By Fabian Steinmetz, Oliver Grundmann & Dirk Netter
Nothing is without risks. Whether riding a bicycle, foraging mushrooms or taking recreational drugs, such as cannabis or alcohol, for nearly every activity a fellow human can partake, there is a certain, typically low, probability of harm
associated. The use of kratom is not different from that. However, the quantity, the frequency and the composition of the kratom product play a crucial role. Similar to the differences between drinking one and ten cups of coffee at once,
adverse effects after consuming large amounts are more likely than consuming low quantities. Many NGOs have published safer-use-guidelines to enable people who use drugs to consume in a less harmful way.
There is no exact data on use prevalence in Europe. In the US past-year use prevalence was estimated to be 0.8% (Schimmel et al., 2021), and life-time prevalence was estimated to be 6.1% (Covvey et al., 2020) of the adult population. In Europe numbers are most likely lower, but recent media coverage and internal EKA data on import suggest that approximately one million in Germany regular kratom users are not unlikely. Whilst side effects (dizziness, nausea etc.) are not uncommon and usually self-limiting, severe side effects are rarely reported. Generally, side effects are determined by kratom’s sympathomimetic and opioid
modes of action. People vulnerable due to medical history, such as epilepsy (Burke et al., 2021) or severe liver damage (Roma et al., 2023), or due to intake of medication/drugs, in particular opioids and CNS depressants (Torrico et al., 2024), are at risk.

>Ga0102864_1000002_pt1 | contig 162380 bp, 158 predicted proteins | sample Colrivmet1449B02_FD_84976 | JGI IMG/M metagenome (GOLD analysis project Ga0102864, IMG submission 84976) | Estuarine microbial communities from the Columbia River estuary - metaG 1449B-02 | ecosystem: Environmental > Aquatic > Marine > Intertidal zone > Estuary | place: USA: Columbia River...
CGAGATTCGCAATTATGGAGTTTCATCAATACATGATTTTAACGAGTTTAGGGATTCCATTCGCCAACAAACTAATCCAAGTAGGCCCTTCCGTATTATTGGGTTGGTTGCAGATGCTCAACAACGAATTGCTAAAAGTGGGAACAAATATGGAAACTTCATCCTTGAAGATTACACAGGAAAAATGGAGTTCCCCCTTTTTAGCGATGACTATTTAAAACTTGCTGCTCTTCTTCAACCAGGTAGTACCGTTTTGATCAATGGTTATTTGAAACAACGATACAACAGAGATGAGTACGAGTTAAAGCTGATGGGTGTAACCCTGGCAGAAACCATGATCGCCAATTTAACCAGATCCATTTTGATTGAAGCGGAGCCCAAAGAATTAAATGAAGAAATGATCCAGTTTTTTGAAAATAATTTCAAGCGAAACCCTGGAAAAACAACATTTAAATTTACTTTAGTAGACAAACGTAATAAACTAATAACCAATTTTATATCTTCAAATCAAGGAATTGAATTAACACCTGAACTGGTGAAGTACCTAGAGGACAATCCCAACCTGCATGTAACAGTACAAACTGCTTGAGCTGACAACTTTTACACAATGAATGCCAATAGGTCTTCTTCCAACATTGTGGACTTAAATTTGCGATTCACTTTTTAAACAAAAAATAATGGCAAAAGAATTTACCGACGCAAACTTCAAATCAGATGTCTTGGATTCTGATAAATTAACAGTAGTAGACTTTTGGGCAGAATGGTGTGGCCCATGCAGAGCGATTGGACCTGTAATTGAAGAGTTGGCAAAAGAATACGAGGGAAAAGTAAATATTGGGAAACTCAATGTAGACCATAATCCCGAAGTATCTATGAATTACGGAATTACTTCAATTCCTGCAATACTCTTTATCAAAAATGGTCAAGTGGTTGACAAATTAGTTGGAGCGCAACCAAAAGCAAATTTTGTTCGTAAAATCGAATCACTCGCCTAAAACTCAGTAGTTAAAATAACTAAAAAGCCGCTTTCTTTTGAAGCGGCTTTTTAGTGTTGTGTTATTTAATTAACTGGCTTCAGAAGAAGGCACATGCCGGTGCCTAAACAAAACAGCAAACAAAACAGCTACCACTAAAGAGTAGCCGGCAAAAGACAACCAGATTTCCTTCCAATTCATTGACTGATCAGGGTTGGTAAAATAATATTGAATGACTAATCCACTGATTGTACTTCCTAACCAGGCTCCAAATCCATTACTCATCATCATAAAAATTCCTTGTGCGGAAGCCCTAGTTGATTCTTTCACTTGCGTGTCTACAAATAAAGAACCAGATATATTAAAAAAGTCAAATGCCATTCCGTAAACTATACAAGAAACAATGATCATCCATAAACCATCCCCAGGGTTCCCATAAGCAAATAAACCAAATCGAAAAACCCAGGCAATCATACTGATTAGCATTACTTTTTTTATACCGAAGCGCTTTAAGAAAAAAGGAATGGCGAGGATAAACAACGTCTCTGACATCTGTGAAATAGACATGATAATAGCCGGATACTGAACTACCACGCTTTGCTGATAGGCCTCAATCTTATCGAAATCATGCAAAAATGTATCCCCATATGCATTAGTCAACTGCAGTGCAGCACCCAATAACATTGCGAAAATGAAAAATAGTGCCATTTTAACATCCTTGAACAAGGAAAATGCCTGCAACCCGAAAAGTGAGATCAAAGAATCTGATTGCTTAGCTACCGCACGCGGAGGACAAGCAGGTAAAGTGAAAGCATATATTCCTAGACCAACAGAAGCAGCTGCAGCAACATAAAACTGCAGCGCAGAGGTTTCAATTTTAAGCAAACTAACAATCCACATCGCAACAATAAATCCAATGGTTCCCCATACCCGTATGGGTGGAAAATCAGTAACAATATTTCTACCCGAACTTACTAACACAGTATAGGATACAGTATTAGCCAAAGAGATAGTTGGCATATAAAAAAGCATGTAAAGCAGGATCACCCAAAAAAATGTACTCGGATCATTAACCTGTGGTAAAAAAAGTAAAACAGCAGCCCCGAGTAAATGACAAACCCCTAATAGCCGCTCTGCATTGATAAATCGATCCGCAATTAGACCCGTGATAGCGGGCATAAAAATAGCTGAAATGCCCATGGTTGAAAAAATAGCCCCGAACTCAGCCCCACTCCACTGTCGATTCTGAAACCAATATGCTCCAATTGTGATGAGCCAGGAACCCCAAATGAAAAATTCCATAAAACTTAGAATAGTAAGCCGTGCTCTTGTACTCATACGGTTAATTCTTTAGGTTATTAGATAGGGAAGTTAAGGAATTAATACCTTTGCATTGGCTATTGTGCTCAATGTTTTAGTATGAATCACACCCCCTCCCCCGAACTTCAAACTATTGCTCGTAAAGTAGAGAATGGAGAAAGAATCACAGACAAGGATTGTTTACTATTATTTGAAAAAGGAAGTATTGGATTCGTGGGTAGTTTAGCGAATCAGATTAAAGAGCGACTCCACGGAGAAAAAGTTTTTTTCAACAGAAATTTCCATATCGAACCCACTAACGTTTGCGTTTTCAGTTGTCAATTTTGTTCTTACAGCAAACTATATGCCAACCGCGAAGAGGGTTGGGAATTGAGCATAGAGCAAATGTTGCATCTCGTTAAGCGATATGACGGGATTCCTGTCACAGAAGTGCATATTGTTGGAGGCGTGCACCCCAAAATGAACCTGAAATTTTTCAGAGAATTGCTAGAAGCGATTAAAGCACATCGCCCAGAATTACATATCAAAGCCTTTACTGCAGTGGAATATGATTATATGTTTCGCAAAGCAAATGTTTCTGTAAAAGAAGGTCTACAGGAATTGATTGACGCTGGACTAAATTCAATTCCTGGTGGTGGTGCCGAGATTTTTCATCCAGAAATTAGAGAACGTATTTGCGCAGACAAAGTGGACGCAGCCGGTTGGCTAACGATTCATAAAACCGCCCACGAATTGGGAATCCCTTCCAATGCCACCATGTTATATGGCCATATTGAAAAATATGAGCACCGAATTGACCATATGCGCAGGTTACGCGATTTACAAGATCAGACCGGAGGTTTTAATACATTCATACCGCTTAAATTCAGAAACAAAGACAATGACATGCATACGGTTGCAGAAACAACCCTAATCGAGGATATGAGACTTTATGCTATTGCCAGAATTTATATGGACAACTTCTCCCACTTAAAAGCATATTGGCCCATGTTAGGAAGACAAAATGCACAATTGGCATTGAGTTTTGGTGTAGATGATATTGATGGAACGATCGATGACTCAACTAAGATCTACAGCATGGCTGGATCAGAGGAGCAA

Nevertheless, the impact of kratom must be viewed in the context of the individual case: a fatal outcome after consumption of two stimulants, such as methamphetamine and coffee, would not trigger debates on banning coffee (although coffee may have contributed, and there are in fact rare cases of lethal caffeine intoxications (Kerrigan & Lindsey, 2005)). Why should
overdoses after co-use of fentanyl and kratom be treated as if kratom is the main culprit? Yes, there are fatal outcomes associated with kratom. However, these are typically driven by other substances or pre-existing health conditions, or by
kratom alkaloid blood levels, which are hardly explainable by traditional use of kratom plant material. Extracts and mixtures, such as the O-desmethyltramadol- spiked material sold as “Krypton” (EMCDDA, 2024), do have a more concerning
safety profile and resulting risk of toxicity and fatality. In the following paragraph we try to give some safer-use guidance to reduce risks. These rules can be easily remembered with the acronym “SODA”:
Start low, go slow
i.e. use low quantities (e.g. 2 g dried leaf material) to
begin with and wait until redosing, ideally 2-3 hours.
Only oral use
, as the history of safe use is only based on oral intake, and
other routes of administration are generally considered riskier.
Don’t mix
 i.e. do not mix kratom with other psychoactive substances
unless this is agreed on with your physician/pharmacist, or you exactly
know what you are doing.
Avoid extracts
as potency and risks might be higher. Also, dangerous additives cannot be excluded due to a lack of governance.
Despite these acute risks, mild to moderate signs of a substance use disorder (with rather minor opioid withdrawals) and contribution towards liver toxicity have been observed with more frequent and high amounts of kratom
consumption, as mentioned above.
These risks are already partially addressed when applying the SODA rules. Furthermore, if medically possible, regular
kratom consumption breaks are recommended. Nevertheless, compared to most stronger pain medications and opioid replacement therapeutics, kratom has a very good benefit-to-risk ratio (Boyer et al., 2008; Harun et al., 2022; Henningfield et al., 2022). Considering the expected large number of regular users of kratom and the rare cases of serious outcomes (e.g. Huter et al., 2024), at least traditional, unadulterated kratom leaf products provide users with the safety they can reasonably expect. Nevertheless, establishing a regulatory framework ensuring quality standards, access and supporting label information, particularly on risk mitigation, is advised.
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Frontiers in Psychiatry